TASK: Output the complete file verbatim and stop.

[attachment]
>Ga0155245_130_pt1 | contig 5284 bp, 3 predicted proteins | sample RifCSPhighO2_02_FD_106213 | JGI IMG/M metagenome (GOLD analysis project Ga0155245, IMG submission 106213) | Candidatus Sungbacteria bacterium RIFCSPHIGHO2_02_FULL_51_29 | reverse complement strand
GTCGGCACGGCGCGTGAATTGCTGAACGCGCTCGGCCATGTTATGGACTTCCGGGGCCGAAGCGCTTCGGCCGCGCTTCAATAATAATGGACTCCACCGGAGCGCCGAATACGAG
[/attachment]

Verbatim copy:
>Ga0155245_130_pt1 | contig 5284 bp, 3 predicted proteins | sample RifCSPhighO2_02_FD_106213 | JGI IMG/M metagenome (GOLD analysis project Ga0155245, IMG submission 106213) | Candidatus Sungbacteria bacterium RIFCSPHIGHO2_02_FULL_51_29 | reverse complement strand
GTCGGCACGGCGCGTGAATTGCTGAACGCGCTCGGCCATGTTATGGACTTCCGGGGCCGAAGCGCTTCGGCCGCGCTTCAATAATAATGGACTCCACCGGAGCGCCGAATACGAG